Matthew Broderick has spoken out about his decision to mimic his old Ferris Bueller character for Honda's upcoming Super Bowl commercial, admitting he wasn't sold on the idea at first. "It took a little, uh, thinking about it, it took a little time, but I ended up thinking it might be amusing," he tells New York magazine's Vulture blog. "Todd Phillips was directing it, who's a good director, and I thought it would be fun to send up Ferris Bueller a little bit," he adds. Still, he says he spent the four-day shoot "running around L.A. … thinking, 'I hope this is a good idea.' " With the extended version of the spot already topping the 4 million mark, Broderick adds: "I guess I'm part of a virus."
Investors seem pretty disappointed with Amazon’s fourth quarter results (as of 3pm Pacific, the company’s stock is down 8.6 percent in after-hours training), yet for most of this afternoon’s analyst conference call, that disappointment was largely hidden in the normal stream of numbers and financial terminology. Finally, a few minutes before the call ended, one analyst asked CFO Tom Szkutak to directly address the concern that earlier questions had hinted at — namely, that the company seems to be seeing “diminishing return” on its spending.
Szutak’s initial response? “I’m not sure how to answer that.” Yes, he said Amazon is investing heavily (for example, he said Amazon had opened 17 fulfillment centers during the quarter, bringing the total to 69), but that’s because the company is seeing so much growth — in its own retail business, in fulfillment for third-party retailers, in Amazon Web Services, and so on. As evidence, he pointed to Amazon’s 46 percent growth in overall unit sales. (He talked in more detail about media sales earlier in the call.)
At the same time, he acknowledged that there have been some challenges this quarter, including the economic crisis in Europe and supply issues caused by flooding in Thailand.
“We’re incredibly excited about the opportunity that we have and that’s why we have invested as we have and why we’re continuing to invest,” Szutak said. Asked if Amazon will be changing its strategy at all, he said, “We’re continuing to look as we always do. We learn every week and every month and every quarter.”
Firefox 10, the latest version of the Mozilla web browser, was released today and brought a bunch of developer tools with the new update. Non-developers get a few new features too: faster updates and better add-on compatibility.
Page Inspector, a new feature in this release, lets developers view a page’s layout and HTML structure. Firefox highlights the page area you want to inspect and display the HTML tag for the part of the page. Want to know the what font you are looking at? Use the Style Inspector to reveal CSS information for the page. Both Inspector features reveal how the page is structured and the rules used to create the page. You can even spend sometime playing around with the page, changing margins, font sizes, and more which is especially cool for those who’ve never worked with HTML or CSS before. Nothing is changed in the website’s real code, but developers can get a visual idea of how their pages will look.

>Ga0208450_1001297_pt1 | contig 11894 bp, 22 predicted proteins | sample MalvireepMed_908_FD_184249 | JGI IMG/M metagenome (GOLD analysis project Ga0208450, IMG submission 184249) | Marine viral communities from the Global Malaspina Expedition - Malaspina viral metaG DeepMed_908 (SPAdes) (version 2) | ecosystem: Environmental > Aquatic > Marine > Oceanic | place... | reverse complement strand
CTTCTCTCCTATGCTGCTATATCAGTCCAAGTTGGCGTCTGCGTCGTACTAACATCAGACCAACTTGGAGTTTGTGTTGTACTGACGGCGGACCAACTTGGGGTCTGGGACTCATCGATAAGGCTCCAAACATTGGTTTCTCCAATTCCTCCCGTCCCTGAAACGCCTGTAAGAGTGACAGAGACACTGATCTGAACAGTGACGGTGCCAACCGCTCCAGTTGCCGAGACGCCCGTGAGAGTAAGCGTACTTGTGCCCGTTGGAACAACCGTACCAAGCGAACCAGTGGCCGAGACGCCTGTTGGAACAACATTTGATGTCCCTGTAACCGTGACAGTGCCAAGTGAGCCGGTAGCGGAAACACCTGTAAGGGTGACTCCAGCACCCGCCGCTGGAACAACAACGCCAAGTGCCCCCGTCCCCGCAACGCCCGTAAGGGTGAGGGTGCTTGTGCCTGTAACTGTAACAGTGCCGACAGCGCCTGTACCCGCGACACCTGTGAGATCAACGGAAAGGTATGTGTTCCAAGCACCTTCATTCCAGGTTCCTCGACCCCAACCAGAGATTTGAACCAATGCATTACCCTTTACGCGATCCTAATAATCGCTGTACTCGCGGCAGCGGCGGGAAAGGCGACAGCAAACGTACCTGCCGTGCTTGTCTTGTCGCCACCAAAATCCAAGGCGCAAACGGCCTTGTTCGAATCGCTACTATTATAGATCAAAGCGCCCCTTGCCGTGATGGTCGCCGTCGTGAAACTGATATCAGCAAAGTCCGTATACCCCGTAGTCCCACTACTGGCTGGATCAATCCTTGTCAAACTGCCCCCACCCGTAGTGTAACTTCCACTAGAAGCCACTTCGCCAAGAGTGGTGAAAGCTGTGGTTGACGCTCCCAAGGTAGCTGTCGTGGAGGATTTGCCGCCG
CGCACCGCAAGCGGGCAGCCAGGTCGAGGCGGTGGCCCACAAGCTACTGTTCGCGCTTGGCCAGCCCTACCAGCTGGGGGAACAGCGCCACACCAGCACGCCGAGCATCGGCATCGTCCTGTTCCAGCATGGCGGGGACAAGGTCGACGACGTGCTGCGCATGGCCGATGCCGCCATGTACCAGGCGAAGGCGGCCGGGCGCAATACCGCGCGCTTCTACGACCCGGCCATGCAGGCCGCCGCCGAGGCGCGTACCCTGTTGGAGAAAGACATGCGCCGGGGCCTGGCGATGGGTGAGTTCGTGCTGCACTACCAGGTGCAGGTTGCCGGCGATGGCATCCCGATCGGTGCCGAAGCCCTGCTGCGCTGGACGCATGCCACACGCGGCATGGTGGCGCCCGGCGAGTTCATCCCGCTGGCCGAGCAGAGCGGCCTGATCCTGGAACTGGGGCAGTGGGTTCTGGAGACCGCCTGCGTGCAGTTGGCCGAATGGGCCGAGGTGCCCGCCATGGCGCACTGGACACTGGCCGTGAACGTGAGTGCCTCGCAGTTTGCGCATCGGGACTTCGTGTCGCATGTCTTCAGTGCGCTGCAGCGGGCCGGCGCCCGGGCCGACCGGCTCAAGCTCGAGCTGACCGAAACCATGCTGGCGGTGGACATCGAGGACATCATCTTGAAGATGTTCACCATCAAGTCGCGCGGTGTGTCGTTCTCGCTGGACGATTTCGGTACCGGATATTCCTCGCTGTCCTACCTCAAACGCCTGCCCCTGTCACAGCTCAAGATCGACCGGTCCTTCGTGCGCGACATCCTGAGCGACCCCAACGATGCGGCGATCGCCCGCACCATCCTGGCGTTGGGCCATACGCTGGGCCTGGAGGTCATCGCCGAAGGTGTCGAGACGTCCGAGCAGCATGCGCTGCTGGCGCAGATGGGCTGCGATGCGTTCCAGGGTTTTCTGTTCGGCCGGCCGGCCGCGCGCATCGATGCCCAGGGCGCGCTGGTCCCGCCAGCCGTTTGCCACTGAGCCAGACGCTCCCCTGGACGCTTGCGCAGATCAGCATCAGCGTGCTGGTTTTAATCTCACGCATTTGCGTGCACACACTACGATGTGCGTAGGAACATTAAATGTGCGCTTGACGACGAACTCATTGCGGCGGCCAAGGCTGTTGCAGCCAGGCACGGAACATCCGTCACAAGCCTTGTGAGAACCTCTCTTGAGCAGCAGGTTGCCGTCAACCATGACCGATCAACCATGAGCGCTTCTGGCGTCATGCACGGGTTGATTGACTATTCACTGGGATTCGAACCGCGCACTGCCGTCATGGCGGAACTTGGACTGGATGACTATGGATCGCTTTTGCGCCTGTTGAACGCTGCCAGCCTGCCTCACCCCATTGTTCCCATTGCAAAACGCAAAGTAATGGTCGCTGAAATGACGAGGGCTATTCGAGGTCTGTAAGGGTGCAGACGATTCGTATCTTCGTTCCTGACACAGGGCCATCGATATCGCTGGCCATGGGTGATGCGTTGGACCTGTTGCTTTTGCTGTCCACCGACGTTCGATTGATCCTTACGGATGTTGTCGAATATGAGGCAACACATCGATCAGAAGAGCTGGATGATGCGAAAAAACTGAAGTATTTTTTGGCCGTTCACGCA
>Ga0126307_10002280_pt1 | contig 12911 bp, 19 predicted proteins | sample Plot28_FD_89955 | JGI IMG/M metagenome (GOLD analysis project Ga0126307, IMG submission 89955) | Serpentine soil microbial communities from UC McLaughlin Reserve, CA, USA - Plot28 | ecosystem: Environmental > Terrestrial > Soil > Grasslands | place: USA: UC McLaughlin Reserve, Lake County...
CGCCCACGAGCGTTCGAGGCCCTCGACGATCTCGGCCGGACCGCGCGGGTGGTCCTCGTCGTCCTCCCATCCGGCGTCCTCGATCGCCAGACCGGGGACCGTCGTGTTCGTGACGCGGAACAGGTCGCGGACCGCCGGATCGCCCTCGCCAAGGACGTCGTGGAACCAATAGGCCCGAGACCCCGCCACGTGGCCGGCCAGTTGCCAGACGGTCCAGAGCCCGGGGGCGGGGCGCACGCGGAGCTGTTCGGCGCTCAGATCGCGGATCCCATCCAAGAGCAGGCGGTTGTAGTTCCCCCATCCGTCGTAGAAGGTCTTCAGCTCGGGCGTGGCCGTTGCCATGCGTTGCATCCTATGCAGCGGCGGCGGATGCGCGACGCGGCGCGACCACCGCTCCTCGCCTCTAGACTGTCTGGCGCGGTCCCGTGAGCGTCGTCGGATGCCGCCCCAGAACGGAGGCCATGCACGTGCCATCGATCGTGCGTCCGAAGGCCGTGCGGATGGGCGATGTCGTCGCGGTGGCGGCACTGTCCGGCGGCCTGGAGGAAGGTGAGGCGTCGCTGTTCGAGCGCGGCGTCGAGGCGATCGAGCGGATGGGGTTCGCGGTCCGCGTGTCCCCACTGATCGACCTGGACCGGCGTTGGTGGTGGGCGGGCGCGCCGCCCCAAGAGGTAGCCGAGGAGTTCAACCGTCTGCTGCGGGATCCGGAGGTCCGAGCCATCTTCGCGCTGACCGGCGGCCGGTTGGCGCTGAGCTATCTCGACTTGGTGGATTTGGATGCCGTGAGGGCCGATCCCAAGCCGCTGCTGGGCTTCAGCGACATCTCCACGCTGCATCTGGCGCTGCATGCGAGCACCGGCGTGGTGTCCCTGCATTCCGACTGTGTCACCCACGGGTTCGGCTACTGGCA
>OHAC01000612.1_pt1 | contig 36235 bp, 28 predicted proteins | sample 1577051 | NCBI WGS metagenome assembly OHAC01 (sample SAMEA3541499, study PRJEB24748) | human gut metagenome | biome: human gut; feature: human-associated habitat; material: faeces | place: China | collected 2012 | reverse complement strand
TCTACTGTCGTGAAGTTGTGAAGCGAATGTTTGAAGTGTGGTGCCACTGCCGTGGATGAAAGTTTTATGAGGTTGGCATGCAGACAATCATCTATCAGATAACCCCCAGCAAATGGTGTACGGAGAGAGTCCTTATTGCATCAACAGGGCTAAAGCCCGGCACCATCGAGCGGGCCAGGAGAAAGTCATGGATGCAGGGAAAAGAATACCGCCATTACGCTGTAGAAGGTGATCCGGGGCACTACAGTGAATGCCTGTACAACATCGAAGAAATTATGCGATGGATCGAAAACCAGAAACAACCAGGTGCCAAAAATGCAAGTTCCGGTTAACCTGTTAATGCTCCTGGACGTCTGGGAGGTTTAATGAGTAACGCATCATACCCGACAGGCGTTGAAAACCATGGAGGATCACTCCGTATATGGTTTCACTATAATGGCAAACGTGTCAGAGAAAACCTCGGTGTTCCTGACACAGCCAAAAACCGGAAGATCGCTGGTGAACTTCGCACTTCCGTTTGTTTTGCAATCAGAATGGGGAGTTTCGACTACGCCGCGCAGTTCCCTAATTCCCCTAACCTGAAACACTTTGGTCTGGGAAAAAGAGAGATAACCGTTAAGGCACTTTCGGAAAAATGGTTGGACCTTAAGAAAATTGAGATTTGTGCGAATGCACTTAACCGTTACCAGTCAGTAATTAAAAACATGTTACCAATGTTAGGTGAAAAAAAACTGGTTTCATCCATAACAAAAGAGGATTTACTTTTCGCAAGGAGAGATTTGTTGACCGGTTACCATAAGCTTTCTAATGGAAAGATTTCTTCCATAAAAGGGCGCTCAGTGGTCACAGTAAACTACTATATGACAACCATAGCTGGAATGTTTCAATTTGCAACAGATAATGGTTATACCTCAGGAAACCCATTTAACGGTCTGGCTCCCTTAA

Firefox has also released the Mozilla Full-Screen API so developers can build full screen apps and games and deliver full screen video content. The latest release also includes support for 3D Web experience with WebGL, a standard for running 3D graphics.
For all the non-developer Firefox devotees, Mozilla touts that version 10 gives you a simpler update process and much better add-on compatibility. However, this writer didn’t notice much difference with how the update was applied.
Filed under: media
Amazon misses Wall Street expectations with a 57 percent decline in net income despite tripling Kindle sales during the holiday season.
"Order is Never Observed; It Is Disorder That Attracts Attention Because It Is Awkward and Intrusive." [Quotables]
Social network king Facebook will likely file its first papers with regulators on Wednesday morning for a $5 billion initial public offering, “sources close to the deal” have told Reuters subsidiary IFR.
We heard at the end of last week that the social network could file papers for its initial public offering as soon as Wednesday, so it’s not unexpected that more details are leaking like a well-worn faucet. The timing aligns with a recent report that suggested that Facebook would like to make its stock market debut in May. In order to comply with the Securities and Exchange Commission’s guidelines, Facebook would need to file its papers soon.
If IFR’s report holds true, the $5 billion IPO would be looked at as smaller than expected. Rumors had been swirling that Facebook would be putting up a $10 billion offering on a $100 billion valuation. IFR suggests that if Facebook sees higher demand (which it most certainly will), it could raise its offering to a higher amount.
Facebook has selected five bookrunners to help get its offering processing, and it has put Morgan Stanley in the lead-left role. Goldman Sachs, Bank of America/Merrill Lynch, Barclays Capital, and JP Morgan will also help with the deal. The bank in the lead-left role typically earns a larger share of fees collected for handling an IPO.
It’s unclear at this point if Facebook will end up on The New York Stock Exchange or the Nasdaq, but both are said to be aggressively battling for the listing. Facebook has reserved the ticker symbol “$FB”.